Referring to FIG. 4, there is illustrated a fault detection apparatus according to the present invention, namely a plug-in fault detection apparatus 30. The plug-in fault detection apparatus 30 incorporates a casing 31 having an I/O interface 32. Mounted in the casing 31 is a short wave radio transmitter, only the antennae 33 of which is shown. Also included and visible on the exterior of the casing is an externally visible signalling device formed from a signalling beacon 34. An indicator lamp 35 and a light sensor in the form of a photoelectric cell 36 are also provided. Suitable circuitry forming a control unit and connected to the short wave radio, the signalling beacon 34 and the indicator lamp 35 and the photoelectric cell 36 is housed within the casing 31. The construction of such circuitry is largely optional and many arrangements could be used to enable the invention to be carried out. Thus the apparatus and its circuit is described by reference to its function. A host station in this case a hand-held transmit/receive device 37 is provided.
In operation the plug-in fault detection apparatus may be fitted to any lamp control circuit having an I/O interface. The signalling beacon 34 will operate on a fault being detected to provide an indication of the status of the lamp. The indicator lamp 35 will indicate whether the plug-in fault detection apparatus 30 is operable or not, irrespective of whether it is indicating a fault.
The photoelectric cell 36 is provided so as to ensure that the signalling beacon 34 only operates under certain ambient light conditions. Generally speaking this would be daylight, or it may be possibly restricted to certain hours of the day. The photoelectric cell 36 could be used in combination with a time clock or indeed could be replaced by a time clock or any other timer.
The signalling beacon 34 may be so constructed as to give different signals depending on the fault detected such as, for example, intermittent flashing or continuous flashing. Further it is envisaged that the signalling beacon may be so arranged as to provide lights of different colours. The signalling beacon could by use of a different coloured light indicate correct operation of the fault detection apparatus instead of using a separate indicator such as the indicator lamp 35.
Referring to FIG. 5 there is illustrated a further construction of plug-in fault detection apparatus indicated generally by the reference numeral 40 which has an I/O interface 41 and has an externally visible signalling device in this case a conventional flag 42 which can be operated to assume three positions, two of which are shown by the interrupted lines and identified by the reference letters (a) and (b).
In operation, for example in the position 42 this would indicate that the lamp was operating in the correct mode. In the position illustrated by the reference numeral 42(a) this shows a fault is imminent and in the position 42(b) it indicates that the lamp is no longer operating.
While in the embodiments described above there has been described a host station in the form of a handheld device, it will be appreciated that any central host station may be used and indeed signals could be sent down the mains wire to a central control unit. However, a hand-held device could be relatively useful in that it allows gradual retro-fitting of the device according to the present invention.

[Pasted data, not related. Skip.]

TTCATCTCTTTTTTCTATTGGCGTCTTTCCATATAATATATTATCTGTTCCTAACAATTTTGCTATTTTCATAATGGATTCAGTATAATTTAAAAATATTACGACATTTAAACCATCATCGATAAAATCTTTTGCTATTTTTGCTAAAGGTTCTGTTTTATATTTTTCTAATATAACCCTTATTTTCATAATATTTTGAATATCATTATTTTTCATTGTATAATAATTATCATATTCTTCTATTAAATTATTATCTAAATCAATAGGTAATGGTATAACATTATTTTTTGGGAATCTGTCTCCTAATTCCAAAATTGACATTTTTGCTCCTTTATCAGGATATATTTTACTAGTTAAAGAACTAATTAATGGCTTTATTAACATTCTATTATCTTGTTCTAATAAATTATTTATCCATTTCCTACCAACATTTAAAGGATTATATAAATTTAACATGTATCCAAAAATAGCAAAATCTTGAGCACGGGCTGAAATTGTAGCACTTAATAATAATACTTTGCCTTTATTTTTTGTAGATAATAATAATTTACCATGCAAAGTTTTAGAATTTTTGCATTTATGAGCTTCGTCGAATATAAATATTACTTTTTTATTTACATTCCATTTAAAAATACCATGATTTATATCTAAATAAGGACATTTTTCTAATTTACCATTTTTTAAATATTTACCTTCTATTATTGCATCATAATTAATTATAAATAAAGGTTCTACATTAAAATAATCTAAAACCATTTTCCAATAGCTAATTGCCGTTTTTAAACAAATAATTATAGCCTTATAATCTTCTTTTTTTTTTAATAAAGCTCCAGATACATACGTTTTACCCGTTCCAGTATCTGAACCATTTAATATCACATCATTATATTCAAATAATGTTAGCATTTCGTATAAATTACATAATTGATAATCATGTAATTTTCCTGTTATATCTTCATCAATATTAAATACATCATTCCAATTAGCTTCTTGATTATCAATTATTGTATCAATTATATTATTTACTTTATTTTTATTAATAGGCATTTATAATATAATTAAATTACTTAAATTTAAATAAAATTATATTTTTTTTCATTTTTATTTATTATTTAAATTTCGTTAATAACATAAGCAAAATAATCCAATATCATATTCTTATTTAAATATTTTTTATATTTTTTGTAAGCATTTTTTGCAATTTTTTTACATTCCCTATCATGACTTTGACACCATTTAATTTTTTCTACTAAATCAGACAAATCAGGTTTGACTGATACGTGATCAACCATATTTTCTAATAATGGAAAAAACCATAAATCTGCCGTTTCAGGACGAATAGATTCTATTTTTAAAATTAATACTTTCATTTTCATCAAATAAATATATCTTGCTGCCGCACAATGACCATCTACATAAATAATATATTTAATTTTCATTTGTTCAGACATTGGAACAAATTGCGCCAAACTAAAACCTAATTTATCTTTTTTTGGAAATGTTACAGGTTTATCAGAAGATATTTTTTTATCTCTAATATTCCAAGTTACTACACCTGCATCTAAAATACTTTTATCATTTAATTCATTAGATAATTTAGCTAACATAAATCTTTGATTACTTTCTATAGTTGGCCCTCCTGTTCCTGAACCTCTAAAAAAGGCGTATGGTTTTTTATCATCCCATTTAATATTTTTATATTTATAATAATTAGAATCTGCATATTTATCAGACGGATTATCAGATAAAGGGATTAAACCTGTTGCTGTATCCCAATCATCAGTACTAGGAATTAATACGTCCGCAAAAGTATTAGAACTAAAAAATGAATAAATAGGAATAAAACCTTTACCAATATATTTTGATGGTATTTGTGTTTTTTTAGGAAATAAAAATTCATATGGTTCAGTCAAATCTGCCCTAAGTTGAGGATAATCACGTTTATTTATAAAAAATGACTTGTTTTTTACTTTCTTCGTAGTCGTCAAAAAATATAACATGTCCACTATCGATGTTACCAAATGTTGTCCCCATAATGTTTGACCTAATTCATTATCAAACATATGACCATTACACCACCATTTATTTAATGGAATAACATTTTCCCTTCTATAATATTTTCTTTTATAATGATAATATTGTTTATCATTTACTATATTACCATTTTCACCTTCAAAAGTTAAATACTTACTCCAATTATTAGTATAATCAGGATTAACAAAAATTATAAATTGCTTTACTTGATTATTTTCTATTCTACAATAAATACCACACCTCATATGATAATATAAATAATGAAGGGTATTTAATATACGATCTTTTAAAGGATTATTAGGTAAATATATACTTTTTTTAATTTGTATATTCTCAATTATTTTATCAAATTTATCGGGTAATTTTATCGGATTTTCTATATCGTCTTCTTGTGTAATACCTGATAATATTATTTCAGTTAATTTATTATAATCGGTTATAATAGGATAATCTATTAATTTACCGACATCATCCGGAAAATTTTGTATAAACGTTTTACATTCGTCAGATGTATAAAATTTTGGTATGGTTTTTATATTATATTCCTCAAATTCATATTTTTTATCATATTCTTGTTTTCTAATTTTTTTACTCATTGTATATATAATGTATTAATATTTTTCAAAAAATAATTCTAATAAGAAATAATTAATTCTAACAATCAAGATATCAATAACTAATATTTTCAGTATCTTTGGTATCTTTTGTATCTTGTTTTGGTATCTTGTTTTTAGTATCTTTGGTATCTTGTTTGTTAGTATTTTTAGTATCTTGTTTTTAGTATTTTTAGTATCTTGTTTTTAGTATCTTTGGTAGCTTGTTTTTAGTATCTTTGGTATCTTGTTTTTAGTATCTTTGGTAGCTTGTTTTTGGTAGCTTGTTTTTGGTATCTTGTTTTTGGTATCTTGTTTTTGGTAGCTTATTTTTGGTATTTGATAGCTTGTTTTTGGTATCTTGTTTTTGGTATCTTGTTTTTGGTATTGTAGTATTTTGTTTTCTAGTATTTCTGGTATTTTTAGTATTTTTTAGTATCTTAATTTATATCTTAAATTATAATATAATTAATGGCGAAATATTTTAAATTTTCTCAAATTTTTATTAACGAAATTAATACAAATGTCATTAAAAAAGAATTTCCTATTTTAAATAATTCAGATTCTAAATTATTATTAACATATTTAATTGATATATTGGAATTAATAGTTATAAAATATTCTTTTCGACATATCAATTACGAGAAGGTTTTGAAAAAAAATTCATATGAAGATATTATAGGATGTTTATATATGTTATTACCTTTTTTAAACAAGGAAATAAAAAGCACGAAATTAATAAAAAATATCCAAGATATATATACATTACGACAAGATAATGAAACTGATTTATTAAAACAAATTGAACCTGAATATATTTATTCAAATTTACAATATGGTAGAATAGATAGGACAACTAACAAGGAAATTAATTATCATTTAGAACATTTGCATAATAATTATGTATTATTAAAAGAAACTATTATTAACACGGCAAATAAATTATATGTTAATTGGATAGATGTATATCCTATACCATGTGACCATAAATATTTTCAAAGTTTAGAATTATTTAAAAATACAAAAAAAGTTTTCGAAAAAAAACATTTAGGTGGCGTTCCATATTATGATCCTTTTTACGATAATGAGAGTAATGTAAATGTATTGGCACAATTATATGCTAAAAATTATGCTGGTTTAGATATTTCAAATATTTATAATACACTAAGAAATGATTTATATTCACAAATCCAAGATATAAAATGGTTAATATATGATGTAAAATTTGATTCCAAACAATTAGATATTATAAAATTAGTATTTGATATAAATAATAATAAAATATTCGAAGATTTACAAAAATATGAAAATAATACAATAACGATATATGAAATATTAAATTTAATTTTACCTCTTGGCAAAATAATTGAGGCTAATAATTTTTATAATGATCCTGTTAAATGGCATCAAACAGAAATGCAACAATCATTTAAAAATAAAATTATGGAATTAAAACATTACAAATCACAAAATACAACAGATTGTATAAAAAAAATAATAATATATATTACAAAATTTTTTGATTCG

While in the embodiments described above an opto-coupler is used to operate a signalling beacon, equally the beacon may be driven by a simple capacitor arrangement.
It will also be appreciated that any other solid state or electro-mechanical device could be used.
One of the great advantages of using a flag rather than a beacon is that once the flag has been operated then no further power is required until the flag is reset.
It is envisaged that the units would operate in a low power mode.
It will be appreciated for example that the signalling beacon may be provided by any high intensity light source, such as Xenon lamps, halogen lamps, high intensity LEDs or similar devices.
It will be readily appreciated that depending on requirements that the fault detection apparatus of the present invention can provide a relatively unsophisticated report of a fault without any discrimination between types of faults, or can, using suitable programming and for example querying devices, provide considerable information to public lighting operators to optimise the efficiency of the operation of the system.
In the specification the terms “comprise, comprises, comprised and comprising” or any variation thereof and the terms “include, includes, included and including” or any variation thereof are considered to be totally interchangeable and they should all be afforded the widest possible interpretation and vice versa.
The invention is not limited to the embodiment hereinbefore described, but may be varied in both construction and detail within the scope of the claims.
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|U.S. Classification||315/119, 315/362, 315/292, 315/312, 315/360|
|International Classification||H02J9/02, H05B37/03|
|Cooperative Classification||H02J9/02, H05B37/034|
|European Classification||H02J9/02, H05B37/03P2|
|Dec 4, 2000||AS||Assignment|
|Nov 4, 2005||FPAY||Fee payment|
Year of fee payment: 4
|Jan 4, 2010||REMI||Maintenance fee reminder mailed|
|May 28, 2010||LAPS||Lapse for failure to pay maintenance fees|
|Jul 20, 2010||FP||Expired due to failure to pay maintenance fee|
Effective date: 20100528